Despite being one of the richest districts in terms of natural resources, Dera Bugti’s residents are deprived of basic amenities.
At first sight, the small, sun-baked town of Pir Koh in Balochistan’s Dera Bugti district appears to have jumped out of a low-budget Western movie. Except there are no cowboys here. And the taverns have been replaced by storefronts that sell groceries, vegetables and rolls of cloth, among other household items.
The weather is almost pleasant, especially compared to the district headquarter, Dera Bugti town, which lies a half-hour drive away. Pir Koh is located on a mountain top and the mercury here is a few degrees Celsius lower than its adjoining towns.
Perhaps it’s the weather that has kept attracting people to this sleepy town, where both time and employment opportunities seem to have stagnated a long time ago.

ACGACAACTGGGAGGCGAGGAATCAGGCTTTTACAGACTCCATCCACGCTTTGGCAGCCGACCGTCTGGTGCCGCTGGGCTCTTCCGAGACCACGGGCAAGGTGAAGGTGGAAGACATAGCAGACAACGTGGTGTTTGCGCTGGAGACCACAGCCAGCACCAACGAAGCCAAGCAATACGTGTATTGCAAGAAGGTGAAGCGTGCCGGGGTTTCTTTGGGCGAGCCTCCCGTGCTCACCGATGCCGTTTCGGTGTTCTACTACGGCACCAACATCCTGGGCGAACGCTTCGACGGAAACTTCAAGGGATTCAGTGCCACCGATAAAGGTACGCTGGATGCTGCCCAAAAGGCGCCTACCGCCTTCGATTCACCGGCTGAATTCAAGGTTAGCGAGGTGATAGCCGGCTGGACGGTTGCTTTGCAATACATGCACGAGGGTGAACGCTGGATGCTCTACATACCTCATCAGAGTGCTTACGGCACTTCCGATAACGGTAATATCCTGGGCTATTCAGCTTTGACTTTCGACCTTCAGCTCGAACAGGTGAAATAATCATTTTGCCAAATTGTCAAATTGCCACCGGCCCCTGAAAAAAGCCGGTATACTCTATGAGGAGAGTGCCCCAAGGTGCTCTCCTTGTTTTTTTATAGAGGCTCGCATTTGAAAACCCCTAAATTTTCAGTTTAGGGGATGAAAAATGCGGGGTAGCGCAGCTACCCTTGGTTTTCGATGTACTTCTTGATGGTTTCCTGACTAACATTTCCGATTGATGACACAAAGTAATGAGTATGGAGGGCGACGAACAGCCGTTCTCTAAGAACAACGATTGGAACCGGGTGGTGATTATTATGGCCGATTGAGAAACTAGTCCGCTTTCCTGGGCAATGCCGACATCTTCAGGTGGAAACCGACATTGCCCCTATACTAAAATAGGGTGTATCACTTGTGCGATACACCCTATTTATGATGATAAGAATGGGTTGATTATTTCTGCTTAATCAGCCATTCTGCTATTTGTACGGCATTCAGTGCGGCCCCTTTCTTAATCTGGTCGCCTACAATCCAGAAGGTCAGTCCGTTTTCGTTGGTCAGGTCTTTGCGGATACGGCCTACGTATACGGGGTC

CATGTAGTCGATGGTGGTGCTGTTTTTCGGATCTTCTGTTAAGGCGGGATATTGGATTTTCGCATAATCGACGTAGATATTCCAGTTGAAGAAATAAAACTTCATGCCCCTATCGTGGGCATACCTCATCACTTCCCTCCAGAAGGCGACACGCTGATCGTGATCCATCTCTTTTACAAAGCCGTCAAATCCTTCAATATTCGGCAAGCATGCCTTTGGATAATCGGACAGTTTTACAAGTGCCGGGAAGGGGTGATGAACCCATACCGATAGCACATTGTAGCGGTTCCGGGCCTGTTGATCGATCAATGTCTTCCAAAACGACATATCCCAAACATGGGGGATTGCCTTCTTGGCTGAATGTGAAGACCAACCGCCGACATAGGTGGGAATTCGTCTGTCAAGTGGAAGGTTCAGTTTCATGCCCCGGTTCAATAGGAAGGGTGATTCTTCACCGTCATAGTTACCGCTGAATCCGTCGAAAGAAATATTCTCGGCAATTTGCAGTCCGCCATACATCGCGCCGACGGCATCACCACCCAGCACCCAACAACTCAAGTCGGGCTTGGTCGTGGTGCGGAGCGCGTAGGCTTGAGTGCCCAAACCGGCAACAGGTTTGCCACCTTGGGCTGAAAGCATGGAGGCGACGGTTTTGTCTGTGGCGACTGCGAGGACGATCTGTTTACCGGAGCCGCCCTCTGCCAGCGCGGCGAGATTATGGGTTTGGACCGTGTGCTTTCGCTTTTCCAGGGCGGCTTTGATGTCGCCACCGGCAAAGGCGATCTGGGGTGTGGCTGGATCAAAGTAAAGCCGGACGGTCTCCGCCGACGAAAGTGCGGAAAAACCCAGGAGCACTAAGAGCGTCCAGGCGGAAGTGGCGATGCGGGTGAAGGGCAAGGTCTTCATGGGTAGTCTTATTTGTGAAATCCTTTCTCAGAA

There isn’t much traffic on the high street which also serves as the main market. Men of all ages idle outside shops, engaged in deep conversation. There are no women in sight. A lone policeman stands guard at the far end of the road.
What is most conspicuous about this small town of 40,000 people are the water drums. They line the winding streets, in front of shops and homes across town. For the past three decades at least, bowsers mounted on old Bedford trucks and tractors have carried water up the single, winding road leading into the town before making the rounds to each home, delivering water to the drums, which is then used for cooking, cleaning as well as drinking purposes.